To see video of Promax's dyno run click here.

The Amsoil/Mopar Muscle Engine Challenge is one of the most well-received technical subjects we cover here at Mopar Muscle magazine, and we've always had an eager list of participants willing to build engines for our competition. This year, however, for reasons beyond their control, both Diamondback Engines and Mid America Racing Engine had to drop out of the contest, leaving us with two vacant spots to fill. With the deadline of dropping the engines off at the Mopar Nationals looming near, we offered the two vacant positions to this year's alternate applicants, and engine builder Ben Gorman of Indianapolis, Indiana-based Promax decided to take us up on the offer.

Knowing time was short, Ben was pretty sure he and his crew couldn't build an engine from scratch for the competition. So with only a few weeks to work with, Ben decided to simply freshen up the 440 his shop regularly uses to dyno the Six-Pack induction systems Promax is known for. Since our contest this year required all competitors to utilize the same Indy SR cylinder heads, Ben took advantage of having a customer's set of heads already in his shop and suggested that he port the heads for free in return for being allowed to run the heads on the Engine Challenge entry. The customer thought this was a great idea and quickly agreed to let Promax use the heads for the competition.

With a plan in place, Ben and the team from Promax got to work assembling their entry. Knowing he simply didn't have time to change pistons for increased compression, or to lighten the rotating assembly, or to perform all the other time consuming tasks it takes to win a dyno challenge, Ben and the Promax crew decided it didn't make sense to go for the win in this year's contest, but rather build a solid engine that would showcase their trio of specially built Holley carburetors. Because the relatively low compression of this engine combined with the limited peak power achievable with a Six-Pack intake would limit horsepower, Promax simply put together a moderate street engine with great torque and power curves, impressing us with their numbers given their time constraints and combination.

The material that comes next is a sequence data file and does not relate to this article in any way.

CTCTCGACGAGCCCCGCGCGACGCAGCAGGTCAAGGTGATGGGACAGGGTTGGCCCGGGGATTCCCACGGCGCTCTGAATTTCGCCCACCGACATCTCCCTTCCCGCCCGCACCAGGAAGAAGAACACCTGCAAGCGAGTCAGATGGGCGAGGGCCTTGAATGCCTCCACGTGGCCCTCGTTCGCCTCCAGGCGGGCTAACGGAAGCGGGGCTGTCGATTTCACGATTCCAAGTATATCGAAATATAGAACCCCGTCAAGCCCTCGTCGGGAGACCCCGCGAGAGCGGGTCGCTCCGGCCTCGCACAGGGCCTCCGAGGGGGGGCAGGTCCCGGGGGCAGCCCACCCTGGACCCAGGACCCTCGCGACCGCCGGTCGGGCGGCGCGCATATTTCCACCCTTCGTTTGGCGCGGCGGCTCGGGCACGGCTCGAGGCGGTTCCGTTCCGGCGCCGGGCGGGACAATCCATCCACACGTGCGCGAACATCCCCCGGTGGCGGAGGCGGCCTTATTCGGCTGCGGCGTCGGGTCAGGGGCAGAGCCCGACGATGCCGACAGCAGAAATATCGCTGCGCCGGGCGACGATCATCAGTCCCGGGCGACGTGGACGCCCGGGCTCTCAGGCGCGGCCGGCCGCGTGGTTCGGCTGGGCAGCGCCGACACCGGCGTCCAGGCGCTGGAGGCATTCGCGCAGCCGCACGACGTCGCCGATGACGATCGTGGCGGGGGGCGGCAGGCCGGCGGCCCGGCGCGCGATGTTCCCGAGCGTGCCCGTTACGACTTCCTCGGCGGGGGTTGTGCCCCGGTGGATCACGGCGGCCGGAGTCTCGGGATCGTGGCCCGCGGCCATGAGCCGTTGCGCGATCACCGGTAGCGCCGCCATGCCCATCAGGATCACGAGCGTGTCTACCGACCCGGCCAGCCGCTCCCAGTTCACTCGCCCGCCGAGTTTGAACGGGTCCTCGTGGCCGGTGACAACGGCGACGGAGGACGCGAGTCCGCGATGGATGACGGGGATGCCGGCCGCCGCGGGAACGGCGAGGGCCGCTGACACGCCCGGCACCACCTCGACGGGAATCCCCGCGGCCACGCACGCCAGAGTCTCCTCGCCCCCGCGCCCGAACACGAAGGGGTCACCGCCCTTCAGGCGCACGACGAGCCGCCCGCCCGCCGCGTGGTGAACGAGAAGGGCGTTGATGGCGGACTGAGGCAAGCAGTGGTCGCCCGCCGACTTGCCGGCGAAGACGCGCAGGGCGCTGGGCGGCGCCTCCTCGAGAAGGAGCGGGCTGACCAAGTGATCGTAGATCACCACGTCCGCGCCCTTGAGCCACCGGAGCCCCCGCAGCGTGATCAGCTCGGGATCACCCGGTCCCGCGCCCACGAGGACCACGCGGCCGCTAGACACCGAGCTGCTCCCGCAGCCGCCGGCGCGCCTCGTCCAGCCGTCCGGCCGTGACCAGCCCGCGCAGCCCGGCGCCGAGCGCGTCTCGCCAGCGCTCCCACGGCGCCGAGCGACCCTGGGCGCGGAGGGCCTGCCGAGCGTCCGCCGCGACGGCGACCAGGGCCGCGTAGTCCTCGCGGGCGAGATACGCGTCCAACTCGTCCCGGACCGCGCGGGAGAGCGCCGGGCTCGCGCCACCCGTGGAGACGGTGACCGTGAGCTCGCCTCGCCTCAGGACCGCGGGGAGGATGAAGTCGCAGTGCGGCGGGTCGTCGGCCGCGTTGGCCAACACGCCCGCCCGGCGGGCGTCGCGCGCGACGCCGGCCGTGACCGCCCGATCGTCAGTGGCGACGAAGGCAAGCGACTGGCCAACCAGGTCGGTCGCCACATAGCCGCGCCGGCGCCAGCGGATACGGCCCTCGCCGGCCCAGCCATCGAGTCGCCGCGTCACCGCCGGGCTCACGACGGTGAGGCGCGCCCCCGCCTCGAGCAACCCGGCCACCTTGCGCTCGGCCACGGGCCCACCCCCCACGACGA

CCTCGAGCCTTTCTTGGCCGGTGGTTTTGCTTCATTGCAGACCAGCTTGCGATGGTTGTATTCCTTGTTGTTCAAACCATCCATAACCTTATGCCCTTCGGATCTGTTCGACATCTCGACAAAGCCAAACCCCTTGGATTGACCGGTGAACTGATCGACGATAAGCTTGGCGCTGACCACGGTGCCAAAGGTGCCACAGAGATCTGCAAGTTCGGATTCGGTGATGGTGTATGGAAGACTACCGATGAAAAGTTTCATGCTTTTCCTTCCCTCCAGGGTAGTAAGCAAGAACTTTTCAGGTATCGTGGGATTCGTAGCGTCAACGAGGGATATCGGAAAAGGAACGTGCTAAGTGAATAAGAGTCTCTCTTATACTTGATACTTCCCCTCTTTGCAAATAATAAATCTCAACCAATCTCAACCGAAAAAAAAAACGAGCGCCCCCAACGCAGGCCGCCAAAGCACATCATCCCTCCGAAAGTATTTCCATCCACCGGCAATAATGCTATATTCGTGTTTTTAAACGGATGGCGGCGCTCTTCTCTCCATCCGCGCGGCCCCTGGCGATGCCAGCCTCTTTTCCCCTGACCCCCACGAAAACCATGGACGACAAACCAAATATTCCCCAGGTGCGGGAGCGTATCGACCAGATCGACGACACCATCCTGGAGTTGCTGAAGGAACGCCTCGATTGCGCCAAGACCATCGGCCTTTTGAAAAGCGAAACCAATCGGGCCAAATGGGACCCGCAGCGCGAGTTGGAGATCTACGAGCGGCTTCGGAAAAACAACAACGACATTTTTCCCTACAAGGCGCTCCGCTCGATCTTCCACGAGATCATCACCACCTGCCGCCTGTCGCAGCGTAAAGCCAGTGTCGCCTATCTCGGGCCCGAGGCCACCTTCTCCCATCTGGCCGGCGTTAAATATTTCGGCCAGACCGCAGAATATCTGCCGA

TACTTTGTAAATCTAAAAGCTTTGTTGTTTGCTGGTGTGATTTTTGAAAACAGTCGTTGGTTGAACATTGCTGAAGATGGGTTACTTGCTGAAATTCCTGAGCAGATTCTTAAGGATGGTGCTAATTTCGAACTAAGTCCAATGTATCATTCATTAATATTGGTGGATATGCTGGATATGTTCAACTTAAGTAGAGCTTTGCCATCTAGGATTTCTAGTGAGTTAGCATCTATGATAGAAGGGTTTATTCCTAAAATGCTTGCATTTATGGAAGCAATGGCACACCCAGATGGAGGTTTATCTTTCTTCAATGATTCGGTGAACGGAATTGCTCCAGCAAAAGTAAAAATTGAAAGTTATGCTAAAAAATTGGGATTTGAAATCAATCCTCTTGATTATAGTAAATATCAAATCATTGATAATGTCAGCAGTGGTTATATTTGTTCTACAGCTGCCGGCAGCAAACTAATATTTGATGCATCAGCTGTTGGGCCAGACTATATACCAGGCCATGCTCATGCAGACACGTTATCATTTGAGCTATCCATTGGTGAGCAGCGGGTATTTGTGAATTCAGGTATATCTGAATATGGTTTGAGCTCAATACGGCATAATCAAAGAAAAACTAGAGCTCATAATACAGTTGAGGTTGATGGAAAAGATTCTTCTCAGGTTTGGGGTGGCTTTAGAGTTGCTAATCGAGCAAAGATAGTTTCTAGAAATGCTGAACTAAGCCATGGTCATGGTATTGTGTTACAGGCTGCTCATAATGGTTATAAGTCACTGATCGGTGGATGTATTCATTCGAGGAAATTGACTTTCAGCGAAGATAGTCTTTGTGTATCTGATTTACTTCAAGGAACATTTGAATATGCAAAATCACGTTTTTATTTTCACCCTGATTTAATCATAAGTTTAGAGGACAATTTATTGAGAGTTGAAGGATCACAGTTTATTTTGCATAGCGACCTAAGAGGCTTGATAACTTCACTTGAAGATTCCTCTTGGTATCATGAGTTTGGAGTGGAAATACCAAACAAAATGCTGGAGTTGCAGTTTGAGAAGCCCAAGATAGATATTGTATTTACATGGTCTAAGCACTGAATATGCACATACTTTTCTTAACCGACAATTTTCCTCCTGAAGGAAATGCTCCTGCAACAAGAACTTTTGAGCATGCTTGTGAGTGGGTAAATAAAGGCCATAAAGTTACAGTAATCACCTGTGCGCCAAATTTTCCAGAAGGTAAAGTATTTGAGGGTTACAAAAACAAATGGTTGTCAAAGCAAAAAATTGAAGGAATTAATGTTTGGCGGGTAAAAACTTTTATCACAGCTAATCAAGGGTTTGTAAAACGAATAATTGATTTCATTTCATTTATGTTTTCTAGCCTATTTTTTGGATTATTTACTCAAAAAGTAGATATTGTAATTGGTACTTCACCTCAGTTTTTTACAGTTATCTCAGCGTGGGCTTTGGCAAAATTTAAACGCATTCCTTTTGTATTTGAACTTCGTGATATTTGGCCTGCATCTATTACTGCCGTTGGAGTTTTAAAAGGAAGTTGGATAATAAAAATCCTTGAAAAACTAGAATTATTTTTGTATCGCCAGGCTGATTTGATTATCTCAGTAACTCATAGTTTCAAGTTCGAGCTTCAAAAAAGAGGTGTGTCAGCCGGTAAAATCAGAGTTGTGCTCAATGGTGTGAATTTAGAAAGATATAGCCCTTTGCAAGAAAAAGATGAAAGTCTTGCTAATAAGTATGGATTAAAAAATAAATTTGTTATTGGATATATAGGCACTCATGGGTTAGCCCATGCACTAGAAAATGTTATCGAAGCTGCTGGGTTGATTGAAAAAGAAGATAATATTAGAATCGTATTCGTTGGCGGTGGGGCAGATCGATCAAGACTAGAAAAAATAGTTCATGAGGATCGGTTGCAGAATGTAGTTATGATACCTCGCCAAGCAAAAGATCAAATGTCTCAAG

On the dyno, it was apparent that the Promax 440 was a reliable, relatively mild street engine. This engine idled nicely, had plenty of manifold vacuum, and ran great on Rockett Brand 93 octane pump gasoline. Heck, at only ten to one compression this engine would have likely run fine on fuel with even less octane. During their dyno session, the crew from Promax optimized their combination through jetting and ignition timing changes, tuning the engine to more power and torque on each pull. Achieving a best pull of 554.1 hp and 526.3 lb/ft of torque for a combined score of 1070.4, engine builder Ben Gorman and the guys from Promax were happy to have competed in this year's challenge, earning a seventh-place finish. This month we'll go inside their powerful big-block and show you just how they did it.

While engine builder Ben Gorman may have preferred to start from scratch to develop a short-block for this year's challenge, as an alternate entry he just didn't have that luxury. Knowing that his shop's regularly dyno'd 440 test mule met the rules of our competition, Ben used the existing short-block as a basis for his entry. As a .030 inch over factory 440 with a stock forged crankshaft, ARP bolts, stock rods, and Diamond flat-top pistons, this engine is typical of the engines many of our readers build. Far from exotic, this 440 is just a solid big-block with pump-gas-friendly ten-to-one compression. Of course Ben freshened the bottom end with new bearings and inspected the short-block prior to bolting the factory oil pan back in place and deeming the short-block ready for competition.